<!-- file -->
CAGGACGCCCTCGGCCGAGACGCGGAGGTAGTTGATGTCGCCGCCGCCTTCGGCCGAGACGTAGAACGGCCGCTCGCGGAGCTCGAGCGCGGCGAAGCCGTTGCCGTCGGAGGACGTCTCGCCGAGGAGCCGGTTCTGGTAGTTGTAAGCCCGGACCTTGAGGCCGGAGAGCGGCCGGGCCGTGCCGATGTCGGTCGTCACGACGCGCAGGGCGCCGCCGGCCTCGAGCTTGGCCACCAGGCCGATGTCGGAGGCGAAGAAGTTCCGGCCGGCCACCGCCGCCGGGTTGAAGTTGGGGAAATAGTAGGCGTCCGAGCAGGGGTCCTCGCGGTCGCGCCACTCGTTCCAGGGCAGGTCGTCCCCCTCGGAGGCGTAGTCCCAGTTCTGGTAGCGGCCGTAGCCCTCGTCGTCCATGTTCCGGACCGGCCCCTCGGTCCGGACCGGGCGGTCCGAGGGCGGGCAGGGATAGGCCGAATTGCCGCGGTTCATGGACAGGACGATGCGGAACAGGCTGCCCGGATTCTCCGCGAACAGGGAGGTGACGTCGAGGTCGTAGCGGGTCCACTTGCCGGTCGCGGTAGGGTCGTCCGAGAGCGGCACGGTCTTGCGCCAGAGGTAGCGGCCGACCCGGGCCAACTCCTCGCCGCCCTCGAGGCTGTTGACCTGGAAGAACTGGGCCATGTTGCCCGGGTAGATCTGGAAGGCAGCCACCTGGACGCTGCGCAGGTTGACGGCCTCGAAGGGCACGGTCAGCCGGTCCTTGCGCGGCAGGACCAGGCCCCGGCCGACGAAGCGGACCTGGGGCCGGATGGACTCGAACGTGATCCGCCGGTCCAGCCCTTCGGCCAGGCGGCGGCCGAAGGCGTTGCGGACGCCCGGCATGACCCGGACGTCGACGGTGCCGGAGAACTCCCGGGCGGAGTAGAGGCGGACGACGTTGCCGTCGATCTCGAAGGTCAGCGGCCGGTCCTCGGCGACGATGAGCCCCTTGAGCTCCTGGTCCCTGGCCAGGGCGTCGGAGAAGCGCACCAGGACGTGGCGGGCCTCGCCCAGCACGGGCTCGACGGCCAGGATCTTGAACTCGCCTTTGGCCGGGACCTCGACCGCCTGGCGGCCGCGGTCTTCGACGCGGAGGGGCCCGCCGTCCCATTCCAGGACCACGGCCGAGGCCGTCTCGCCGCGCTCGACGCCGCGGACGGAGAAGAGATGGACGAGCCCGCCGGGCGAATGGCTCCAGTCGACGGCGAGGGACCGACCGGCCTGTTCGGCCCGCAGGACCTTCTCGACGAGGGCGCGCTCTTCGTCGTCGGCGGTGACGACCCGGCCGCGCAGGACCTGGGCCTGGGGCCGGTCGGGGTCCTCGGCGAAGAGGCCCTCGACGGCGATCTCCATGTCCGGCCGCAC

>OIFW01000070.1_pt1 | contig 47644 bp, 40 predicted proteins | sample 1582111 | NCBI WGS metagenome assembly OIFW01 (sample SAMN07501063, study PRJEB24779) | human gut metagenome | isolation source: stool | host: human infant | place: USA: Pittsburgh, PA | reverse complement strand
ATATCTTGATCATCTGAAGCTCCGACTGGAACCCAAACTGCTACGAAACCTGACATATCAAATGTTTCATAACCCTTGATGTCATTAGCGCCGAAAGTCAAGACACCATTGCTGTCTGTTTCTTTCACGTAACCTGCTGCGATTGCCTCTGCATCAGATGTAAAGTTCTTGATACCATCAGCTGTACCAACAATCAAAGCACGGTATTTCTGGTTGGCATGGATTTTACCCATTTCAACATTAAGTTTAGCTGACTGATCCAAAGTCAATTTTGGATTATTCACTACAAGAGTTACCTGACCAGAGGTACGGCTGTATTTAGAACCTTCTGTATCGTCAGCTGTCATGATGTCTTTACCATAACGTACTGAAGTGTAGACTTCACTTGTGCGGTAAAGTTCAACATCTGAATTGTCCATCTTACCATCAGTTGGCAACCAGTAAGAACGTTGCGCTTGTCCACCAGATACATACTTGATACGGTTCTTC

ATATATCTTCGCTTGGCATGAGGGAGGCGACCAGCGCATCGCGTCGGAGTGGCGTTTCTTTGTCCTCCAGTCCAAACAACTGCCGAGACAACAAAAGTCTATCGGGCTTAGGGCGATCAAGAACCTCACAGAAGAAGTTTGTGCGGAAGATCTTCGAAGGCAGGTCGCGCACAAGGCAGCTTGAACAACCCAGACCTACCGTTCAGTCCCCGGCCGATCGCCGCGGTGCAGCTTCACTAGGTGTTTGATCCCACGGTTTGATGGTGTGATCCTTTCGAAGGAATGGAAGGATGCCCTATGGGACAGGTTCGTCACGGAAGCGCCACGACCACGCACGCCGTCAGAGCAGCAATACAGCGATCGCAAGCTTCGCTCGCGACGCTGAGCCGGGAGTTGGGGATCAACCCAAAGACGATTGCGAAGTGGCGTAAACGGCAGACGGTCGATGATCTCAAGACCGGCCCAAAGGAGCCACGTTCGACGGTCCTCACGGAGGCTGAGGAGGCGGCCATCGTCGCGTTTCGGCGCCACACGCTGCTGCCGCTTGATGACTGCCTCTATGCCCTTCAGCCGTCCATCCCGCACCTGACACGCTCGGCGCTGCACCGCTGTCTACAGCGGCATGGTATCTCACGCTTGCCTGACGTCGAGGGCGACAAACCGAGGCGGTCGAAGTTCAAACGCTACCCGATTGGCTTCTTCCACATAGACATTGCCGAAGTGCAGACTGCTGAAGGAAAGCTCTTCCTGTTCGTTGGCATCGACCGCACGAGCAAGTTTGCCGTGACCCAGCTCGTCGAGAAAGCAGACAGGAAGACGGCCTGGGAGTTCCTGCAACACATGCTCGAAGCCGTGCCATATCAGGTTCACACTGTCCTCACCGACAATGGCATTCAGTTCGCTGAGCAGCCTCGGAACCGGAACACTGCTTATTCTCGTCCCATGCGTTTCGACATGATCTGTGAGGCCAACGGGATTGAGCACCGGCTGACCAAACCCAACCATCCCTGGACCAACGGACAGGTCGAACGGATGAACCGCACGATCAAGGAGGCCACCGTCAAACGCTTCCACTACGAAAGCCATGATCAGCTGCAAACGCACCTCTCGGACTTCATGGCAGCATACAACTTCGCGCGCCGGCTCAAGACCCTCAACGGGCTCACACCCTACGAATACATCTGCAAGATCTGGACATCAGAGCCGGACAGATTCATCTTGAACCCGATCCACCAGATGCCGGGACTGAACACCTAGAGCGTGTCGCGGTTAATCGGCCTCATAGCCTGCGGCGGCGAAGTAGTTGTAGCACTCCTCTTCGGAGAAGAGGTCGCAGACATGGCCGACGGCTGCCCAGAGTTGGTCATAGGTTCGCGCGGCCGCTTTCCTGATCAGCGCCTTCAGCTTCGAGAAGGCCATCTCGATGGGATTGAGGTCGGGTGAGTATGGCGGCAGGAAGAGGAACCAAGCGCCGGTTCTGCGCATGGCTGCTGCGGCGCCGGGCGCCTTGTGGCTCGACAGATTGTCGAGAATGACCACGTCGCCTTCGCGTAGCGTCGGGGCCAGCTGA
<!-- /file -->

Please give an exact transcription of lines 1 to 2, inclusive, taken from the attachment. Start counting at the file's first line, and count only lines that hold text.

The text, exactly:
CAGGACGCCCTCGGCCGAGACGCGGAGGTAGTTGATGTCGCCGCCGCCTTCGGCCGAGACGTAGAACGGCCGCTCGCGGAGCTCGAGCGCGGCGAAGCCGTTGCCGTCGGAGGACGTCTCGCCGAGGAGCCGGTTCTGGTAGTTGTAAGCCCGGACCTTGAGGCCGGAGAGCGGCCGGGCCGTGCCGATGTCGGTCGTCACGACGCGCAGGGCGCCGCCGGCCTCGAGCTTGGCCACCAGGCCGATGTCGGAGGCGAAGAAGTTCCGGCCGGCCACCGCCGCCGGGTTGAAGTTGGGGAAATAGTAGGCGTCCGAGCAGGGGTCCTCGCGGTCGCGCCACTCGTTCCAGGGCAGGTCGTCCCCCTCGGAGGCGTAGTCCCAGTTCTGGTAGCGGCCGTAGCCCTCGTCGTCCATGTTCCGGACCGGCCCCTCGGTCCGGACCGGGCGGTCCGAGGGCGGGCAGGGATAGGCCGAATTGCCGCGGTTCATGGACAGGACGATGCGGAACAGGCTGCCCGGATTCTCCGCGAACAGGGAGGTGACGTCGAGGTCGTAGCGGGTCCACTTGCCGGTCGCGGTAGGGTCGTCCGAGAGCGGCACGGTCTTGCGCCAGAGGTAGCGGCCGACCCGGGCCAACTCCTCGCCGCCCTCGAGGCTGTTGACCTGGAAGAACTGGGCCATGTTGCCCGGGTAGATCTGGAAGGCAGCCACCTGGACGCTGCGCAGGTTGACGGCCTCGAAGGGCACGGTCAGCCGGTCCTTGCGCGGCAGGACCAGGCCCCGGCCGACGAAGCGGACCTGGGGCCGGATGGACTCGAACGTGATCCGCCGGTCCAGCCCTTCGGCCAGGCGGCGGCCGAAGGCGTTGCGGACGCCCGGCATGACCCGGACGTCGACGGTGCCGGAGAACTCCCGGGCGGAGTAGAGGCGGACGACGTTGCCGTCGATCTCGAAGGTCAGCGGCCGGTCCTCGGCGACGATGAGCCCCTTGAGCTCCTGGTCCCTGGCCAGGGCGTCGGAGAAGCGCACCAGGACGTGGCGGGCCTCGCCCAGCACGGGCTCGACGGCCAGGATCTTGAACTCGCCTTTGGCCGGGACCTCGACCGCCTGGCGGCCGCGGTCTTCGACGCGGAGGGGCCCGCCGTCCCATTCCAGGACCACGGCCGAGGCCGTCTCGCCGCGCTCGACGCCGCGGACGGAGAAGAGATGGACGAGCCCGCCGGGCGAATGGCTCCAGTCGACGGCGAGGGACCGACCGGCCTGTTCGGCCCGCAGGACCTTCTCGACGAGGGCGCGCTCTTCGTCGTCGGCGGTGACGACCCGGCCGCGCAGGACCTGGGCCTGGGGCCGGTCGGGGTCCTCGGCGAAGAGGCCCTCGACGGCGATCTCCATGTCCGGCCGCAC

>OIFW01000070.1_pt1 | contig 47644 bp, 40 predicted proteins | sample 1582111 | NCBI WGS metagenome assembly OIFW01 (sample SAMN07501063, study PRJEB24779) | human gut metagenome | isolation source: stool | host: human infant | place: USA: Pittsburgh, PA | reverse complement strand